Genetic Testing Kits ‘May Wrongly Reassure Those at Risk of Cancer’

3 weeks 5 days

(The Guardian) – Consumer genetic tests could be giving false reassurance to those at heightened risk of cancers, according to findings presented at an international conference this week. The study, by clinical genetic testing company Invitae, revealed that tests for breast and bowel cancer risk by direct-to-consumer companies such as 23andMe give negative results to the vast majority of those carrying DNA mutations in the genes under investigation.

‘Fear of Falling’: How Hospitals Do Even More Harm by Keeping Patients in Bed

3 weeks 6 days

(Kaiser Health News) – Falls remain the leading cause of fatal and nonfatal injuries for older Americans. Hospitals face financial penalties when they occur. Nurses and aides get blamed or reprimanded if a patient under their supervision hits the ground. But hospitals have become so overzealous in fall prevention that they are producing an “epidemic of immobility,” experts say. To ensure that patients will never fall, hospitalized patients who could benefit from activity are told not to get up on their own — their bedbound state reinforced by bed alarms and a lack of staff to help them move.

We Found Over 700 Doctors Who Were Paid More Than a Million Dollars by Drug and Medical Device Companies

3 weeks 6 days

(ProPublica) – Back in 2013, ProPublica detailed what seemed a stunning development in the pharmaceutical industry’s drive to win the prescription pads of the nation’s doctors: In just four years, one doctor had earned $1 million giving promotional talks and consulting for drug companies; 21 others had made more than $500,000. Six years later — despite often damning scrutiny from prosecutors and academics — such high earnings have become commonplace. More than 2,500 physicians have received at least half a million dollars apiece from drugmakers and medical device companies in the past five years alone, a new ProPublica analysis of payment data shows. And that doesn’t include money for research or royalties from inventions.

How Netflix Led the Way on Abortion Rights in Hollywood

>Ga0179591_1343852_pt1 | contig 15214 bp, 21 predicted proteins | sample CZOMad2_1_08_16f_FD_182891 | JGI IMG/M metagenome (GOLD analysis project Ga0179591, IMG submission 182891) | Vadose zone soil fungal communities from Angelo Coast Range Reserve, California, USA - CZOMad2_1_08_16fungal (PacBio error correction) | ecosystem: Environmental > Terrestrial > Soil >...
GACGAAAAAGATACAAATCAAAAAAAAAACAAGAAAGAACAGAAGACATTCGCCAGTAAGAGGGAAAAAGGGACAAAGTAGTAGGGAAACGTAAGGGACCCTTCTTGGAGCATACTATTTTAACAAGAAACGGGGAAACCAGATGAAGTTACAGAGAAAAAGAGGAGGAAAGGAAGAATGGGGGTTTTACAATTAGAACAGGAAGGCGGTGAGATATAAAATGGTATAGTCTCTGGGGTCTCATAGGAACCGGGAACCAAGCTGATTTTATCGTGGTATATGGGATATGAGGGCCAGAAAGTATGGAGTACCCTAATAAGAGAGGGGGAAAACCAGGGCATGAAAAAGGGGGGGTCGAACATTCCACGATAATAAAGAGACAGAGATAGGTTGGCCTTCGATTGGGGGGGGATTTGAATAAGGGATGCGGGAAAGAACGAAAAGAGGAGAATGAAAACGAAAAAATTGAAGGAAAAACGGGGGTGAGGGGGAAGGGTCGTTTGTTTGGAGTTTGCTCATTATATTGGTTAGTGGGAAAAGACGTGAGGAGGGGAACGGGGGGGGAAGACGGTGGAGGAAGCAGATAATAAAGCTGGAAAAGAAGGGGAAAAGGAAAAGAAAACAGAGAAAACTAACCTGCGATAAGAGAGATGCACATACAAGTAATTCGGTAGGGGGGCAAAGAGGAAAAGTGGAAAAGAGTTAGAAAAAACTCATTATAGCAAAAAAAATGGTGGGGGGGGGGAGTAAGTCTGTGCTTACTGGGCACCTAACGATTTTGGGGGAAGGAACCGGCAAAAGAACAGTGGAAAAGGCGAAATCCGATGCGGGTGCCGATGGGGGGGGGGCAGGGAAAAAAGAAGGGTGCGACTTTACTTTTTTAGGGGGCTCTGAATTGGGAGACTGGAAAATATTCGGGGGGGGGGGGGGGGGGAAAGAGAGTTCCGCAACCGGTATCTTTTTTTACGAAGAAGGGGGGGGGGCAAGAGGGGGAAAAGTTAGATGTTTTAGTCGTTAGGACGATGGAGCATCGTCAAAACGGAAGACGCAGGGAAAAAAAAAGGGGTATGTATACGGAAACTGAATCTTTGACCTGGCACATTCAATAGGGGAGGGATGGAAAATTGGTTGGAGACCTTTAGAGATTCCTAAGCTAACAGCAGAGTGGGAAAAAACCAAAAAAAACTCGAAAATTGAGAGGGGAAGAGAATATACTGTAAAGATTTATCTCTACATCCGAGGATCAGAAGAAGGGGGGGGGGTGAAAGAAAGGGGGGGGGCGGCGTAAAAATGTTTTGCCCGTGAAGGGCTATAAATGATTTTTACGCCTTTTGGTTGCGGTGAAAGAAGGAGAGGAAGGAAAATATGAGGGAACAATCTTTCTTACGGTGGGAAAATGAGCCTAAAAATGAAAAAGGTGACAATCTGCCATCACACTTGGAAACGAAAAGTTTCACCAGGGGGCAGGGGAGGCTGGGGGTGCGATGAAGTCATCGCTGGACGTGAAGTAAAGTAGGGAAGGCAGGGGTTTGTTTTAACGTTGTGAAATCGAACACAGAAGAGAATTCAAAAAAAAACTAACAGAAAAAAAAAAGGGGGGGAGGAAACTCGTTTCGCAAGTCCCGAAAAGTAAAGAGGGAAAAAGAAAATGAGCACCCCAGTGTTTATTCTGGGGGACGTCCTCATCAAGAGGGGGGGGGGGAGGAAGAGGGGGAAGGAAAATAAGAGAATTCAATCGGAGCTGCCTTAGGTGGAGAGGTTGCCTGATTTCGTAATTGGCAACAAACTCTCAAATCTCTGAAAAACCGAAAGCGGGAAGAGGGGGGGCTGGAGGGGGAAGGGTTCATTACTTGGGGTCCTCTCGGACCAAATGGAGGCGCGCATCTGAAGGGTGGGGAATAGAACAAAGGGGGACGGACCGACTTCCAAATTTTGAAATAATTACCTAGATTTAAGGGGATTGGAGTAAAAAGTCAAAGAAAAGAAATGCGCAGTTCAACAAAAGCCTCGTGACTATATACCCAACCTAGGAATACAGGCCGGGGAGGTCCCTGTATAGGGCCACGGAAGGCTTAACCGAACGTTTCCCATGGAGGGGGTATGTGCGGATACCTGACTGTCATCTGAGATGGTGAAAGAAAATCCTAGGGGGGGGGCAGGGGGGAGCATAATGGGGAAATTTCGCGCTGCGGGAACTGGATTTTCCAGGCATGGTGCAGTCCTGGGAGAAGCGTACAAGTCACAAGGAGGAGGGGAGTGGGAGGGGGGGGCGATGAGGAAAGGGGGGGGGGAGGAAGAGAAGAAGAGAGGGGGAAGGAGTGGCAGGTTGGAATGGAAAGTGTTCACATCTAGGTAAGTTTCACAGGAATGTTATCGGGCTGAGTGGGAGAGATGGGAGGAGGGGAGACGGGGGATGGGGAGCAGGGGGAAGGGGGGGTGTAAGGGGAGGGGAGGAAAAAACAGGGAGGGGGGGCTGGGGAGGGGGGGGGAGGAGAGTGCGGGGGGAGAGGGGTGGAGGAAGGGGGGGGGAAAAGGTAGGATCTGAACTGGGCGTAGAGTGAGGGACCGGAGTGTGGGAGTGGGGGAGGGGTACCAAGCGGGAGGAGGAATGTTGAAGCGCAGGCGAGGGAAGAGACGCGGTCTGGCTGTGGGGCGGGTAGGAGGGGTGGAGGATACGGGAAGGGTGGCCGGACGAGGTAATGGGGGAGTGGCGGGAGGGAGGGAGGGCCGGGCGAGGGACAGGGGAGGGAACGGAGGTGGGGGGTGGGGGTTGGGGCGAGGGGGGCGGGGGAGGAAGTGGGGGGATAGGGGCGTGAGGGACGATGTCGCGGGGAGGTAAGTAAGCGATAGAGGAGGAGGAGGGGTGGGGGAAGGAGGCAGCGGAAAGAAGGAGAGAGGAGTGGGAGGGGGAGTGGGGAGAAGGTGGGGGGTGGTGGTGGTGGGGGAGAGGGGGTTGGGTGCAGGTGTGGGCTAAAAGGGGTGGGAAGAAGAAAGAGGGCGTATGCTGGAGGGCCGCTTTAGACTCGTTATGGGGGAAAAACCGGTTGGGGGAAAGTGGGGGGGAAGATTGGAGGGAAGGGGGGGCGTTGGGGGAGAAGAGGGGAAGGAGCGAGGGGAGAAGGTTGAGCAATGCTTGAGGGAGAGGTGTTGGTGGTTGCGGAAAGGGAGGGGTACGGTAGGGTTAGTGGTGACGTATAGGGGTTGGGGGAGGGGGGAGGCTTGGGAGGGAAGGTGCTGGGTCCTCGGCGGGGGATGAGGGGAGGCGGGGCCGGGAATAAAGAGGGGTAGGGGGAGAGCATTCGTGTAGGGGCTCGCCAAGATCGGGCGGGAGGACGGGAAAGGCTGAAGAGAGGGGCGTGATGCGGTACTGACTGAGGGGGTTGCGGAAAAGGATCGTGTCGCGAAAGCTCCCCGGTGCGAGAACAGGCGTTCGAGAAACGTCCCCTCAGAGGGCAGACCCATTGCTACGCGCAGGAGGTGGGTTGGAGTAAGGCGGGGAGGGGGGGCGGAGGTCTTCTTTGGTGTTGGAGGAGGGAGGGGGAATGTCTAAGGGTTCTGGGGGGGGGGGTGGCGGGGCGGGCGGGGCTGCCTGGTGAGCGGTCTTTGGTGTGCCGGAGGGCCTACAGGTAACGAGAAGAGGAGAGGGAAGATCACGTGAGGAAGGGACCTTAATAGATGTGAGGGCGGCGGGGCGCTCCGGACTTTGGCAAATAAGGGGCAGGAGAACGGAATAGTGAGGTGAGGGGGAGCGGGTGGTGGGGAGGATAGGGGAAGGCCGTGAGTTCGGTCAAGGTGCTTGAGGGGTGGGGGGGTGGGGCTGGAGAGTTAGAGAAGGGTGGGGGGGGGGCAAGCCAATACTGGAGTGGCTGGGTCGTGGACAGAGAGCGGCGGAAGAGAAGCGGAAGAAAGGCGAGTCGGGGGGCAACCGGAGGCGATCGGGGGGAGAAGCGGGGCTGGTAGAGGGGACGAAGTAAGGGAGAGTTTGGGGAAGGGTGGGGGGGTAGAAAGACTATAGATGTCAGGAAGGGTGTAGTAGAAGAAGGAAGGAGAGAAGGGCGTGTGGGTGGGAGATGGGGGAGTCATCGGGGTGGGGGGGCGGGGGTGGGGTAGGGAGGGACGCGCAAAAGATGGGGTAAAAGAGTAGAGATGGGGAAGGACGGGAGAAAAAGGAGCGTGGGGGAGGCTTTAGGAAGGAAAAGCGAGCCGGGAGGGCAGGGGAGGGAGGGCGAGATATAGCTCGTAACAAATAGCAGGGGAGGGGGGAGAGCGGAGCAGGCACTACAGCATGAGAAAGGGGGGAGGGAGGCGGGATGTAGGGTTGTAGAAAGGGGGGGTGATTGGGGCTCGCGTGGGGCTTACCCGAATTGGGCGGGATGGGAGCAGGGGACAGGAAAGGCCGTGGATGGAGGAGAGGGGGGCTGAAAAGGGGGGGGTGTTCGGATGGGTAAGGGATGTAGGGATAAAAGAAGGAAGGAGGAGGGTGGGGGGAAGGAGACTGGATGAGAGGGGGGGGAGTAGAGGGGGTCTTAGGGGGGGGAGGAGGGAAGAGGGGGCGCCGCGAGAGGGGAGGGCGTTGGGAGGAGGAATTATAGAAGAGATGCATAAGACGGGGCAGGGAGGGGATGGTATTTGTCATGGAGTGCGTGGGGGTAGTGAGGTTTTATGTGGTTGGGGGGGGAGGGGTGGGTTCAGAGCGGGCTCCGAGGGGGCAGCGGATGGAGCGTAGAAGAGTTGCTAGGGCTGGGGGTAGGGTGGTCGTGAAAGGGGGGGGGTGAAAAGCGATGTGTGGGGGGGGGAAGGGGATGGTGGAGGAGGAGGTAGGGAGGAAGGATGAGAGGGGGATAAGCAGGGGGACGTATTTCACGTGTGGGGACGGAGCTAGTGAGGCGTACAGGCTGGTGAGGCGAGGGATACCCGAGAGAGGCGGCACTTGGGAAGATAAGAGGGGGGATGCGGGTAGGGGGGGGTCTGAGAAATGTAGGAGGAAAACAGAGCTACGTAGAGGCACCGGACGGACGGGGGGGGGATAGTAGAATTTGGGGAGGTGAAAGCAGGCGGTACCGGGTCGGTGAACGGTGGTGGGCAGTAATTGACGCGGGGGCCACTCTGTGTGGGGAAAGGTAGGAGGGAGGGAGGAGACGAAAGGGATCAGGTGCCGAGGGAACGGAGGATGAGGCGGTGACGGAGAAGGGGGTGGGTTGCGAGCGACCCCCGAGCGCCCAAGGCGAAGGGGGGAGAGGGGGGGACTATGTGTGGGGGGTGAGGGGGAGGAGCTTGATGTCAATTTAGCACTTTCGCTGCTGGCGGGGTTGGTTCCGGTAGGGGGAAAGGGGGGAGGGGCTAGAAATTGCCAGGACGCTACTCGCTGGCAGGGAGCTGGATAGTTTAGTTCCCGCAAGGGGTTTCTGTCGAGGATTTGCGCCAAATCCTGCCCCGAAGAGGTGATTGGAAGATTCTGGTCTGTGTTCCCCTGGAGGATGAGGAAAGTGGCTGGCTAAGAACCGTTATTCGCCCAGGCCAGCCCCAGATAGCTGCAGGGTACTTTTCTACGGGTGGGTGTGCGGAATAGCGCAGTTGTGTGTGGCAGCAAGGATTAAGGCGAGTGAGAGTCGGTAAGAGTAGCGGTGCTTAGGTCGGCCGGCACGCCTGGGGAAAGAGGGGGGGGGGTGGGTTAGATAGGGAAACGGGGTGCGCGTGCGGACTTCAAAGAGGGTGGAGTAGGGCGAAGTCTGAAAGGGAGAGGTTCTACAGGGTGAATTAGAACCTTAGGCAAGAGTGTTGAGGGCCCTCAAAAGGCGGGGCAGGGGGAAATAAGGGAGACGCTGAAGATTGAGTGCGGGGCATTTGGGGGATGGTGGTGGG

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(CNN) – For Netflix, it marked a major moment of leadership in the industry — but a potentially risky one, too. In coming out against Georgia’s ban, Sarandos raised the bar for where Netflix would do business, essentially putting all jurisdictions (not just Georgia) on notice: The company wouldn’t film in places with laws that didn’t match up with its values. But that positioning could one day put Netflix in a bind. The company has been expanding its global footprint to places like the Middle East, where abortion access is restricted. Eventually, it will have a choice to make: does it apply those values consistently, or risk looking hypocritical?

Secret Abortions Spike in Nigeria with Boko Haram Chaos

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(Reuters) – The Johns Hopkins University estimates that 2.7 million abortions are carried out in Nigeria each year, the majority performed secretly and in dangerous conditions, with poor, uneducated women most at risk. Health and aid workers say unsafe abortions have surged in northern Nigeria since the start of the Boko Haram conflict in 2009, which has driven 1.8 million Nigerians from their homes, according to the United Nations.

Calling Embryo Editing ‘Premature,’ Russian Authorities Seek to Ease Fears of Scientist Going Rogue

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(STAT News) – Russian health officials are playing down international concerns that a Moscow researcher plans to create gene-edited babies any time soon, saying for the first time that the experiment would be “premature.” Denis Rebrikov, the scientist who has said he wants to use the genome-editing technology CRISPR to alter embryos, has sparked widespread alarm among scientists who fear that he could become the second researcher to conduct such work, following the birth of gene-edited twins in China last year.

Where You Die Can Affect Your Chance of Being an Organ Donor

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(Associated Press) – Henry’s case illustrates troubling uncertainty in a transplant system run by government contractors that are under fire for letting potentially usable organs go to waste. The Associated Press took a close look at that system and calculated that some of those agencies are securing deceased donors at half the rate of others — even as 113,000 people linger on the nation’s transplant waiting list, and about 20 die each day.